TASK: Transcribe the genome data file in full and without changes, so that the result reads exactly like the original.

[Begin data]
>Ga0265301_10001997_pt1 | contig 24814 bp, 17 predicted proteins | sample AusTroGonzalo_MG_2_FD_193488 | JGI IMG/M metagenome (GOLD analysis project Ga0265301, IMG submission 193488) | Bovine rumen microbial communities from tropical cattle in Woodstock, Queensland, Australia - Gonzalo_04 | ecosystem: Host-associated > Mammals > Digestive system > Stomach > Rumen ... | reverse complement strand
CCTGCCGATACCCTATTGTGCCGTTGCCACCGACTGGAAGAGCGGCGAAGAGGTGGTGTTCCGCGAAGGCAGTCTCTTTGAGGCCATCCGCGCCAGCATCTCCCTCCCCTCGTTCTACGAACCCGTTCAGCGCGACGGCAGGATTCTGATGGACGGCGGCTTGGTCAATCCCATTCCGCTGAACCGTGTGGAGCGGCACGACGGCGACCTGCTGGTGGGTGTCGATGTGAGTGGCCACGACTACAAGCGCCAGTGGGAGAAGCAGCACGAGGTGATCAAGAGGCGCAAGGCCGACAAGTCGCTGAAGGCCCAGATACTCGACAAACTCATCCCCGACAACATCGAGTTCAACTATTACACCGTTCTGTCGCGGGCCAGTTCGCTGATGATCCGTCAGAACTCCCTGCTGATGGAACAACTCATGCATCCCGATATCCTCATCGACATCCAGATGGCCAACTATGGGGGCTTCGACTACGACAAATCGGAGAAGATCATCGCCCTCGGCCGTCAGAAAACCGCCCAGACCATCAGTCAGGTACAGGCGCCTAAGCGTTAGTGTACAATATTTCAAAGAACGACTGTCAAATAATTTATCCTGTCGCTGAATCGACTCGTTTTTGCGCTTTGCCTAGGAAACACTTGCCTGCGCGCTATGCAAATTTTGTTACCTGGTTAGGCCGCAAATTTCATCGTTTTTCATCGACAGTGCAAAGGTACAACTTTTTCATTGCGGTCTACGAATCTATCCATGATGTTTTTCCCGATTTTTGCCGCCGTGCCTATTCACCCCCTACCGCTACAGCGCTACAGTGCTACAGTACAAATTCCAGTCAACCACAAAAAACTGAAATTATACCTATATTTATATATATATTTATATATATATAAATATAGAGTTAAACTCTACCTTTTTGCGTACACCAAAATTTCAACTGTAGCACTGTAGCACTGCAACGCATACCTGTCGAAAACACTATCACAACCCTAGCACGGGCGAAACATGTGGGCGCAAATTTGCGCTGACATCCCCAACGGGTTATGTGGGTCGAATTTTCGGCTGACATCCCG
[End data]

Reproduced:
>Ga0265301_10001997_pt1 | contig 24814 bp, 17 predicted proteins | sample AusTroGonzalo_MG_2_FD_193488 | JGI IMG/M metagenome (GOLD analysis project Ga0265301, IMG submission 193488) | Bovine rumen microbial communities from tropical cattle in Woodstock, Queensland, Australia - Gonzalo_04 | ecosystem: Host-associated > Mammals > Digestive system > Stomach > Rumen ... | reverse complement strand
CCTGCCGATACCCTATTGTGCCGTTGCCACCGACTGGAAGAGCGGCGAAGAGGTGGTGTTCCGCGAAGGCAGTCTCTTTGAGGCCATCCGCGCCAGCATCTCCCTCCCCTCGTTCTACGAACCCGTTCAGCGCGACGGCAGGATTCTGATGGACGGCGGCTTGGTCAATCCCATTCCGCTGAACCGTGTGGAGCGGCACGACGGCGACCTGCTGGTGGGTGTCGATGTGAGTGGCCACGACTACAAGCGCCAGTGGGAGAAGCAGCACGAGGTGATCAAGAGGCGCAAGGCCGACAAGTCGCTGAAGGCCCAGATACTCGACAAACTCATCCCCGACAACATCGAGTTCAACTATTACACCGTTCTGTCGCGGGCCAGTTCGCTGATGATCCGTCAGAACTCCCTGCTGATGGAACAACTCATGCATCCCGATATCCTCATCGACATCCAGATGGCCAACTATGGGGGCTTCGACTACGACAAATCGGAGAAGATCATCGCCCTCGGCCGTCAGAAAACCGCCCAGACCATCAGTCAGGTACAGGCGCCTAAGCGTTAGTGTACAATATTTCAAAGAACGACTGTCAAATAATTTATCCTGTCGCTGAATCGACTCGTTTTTGCGCTTTGCCTAGGAAACACTTGCCTGCGCGCTATGCAAATTTTGTTACCTGGTTAGGCCGCAAATTTCATCGTTTTTCATCGACAGTGCAAAGGTACAACTTTTTCATTGCGGTCTACGAATCTATCCATGATGTTTTTCCCGATTTTTGCCGCCGTGCCTATTCACCCCCTACCGCTACAGCGCTACAGTGCTACAGTACAAATTCCAGTCAACCACAAAAAACTGAAATTATACCTATATTTATATATATATTTATATATATATAAATATAGAGTTAAACTCTACCTTTTTGCGTACACCAAAATTTCAACTGTAGCACTGTAGCACTGCAACGCATACCTGTCGAAAACACTATCACAACCCTAGCACGGGCGAAACATGTGGGCGCAAATTTGCGCTGACATCCCCAACGGGTTATGTGGGTCGAATTTTCGGCTGACATCCCG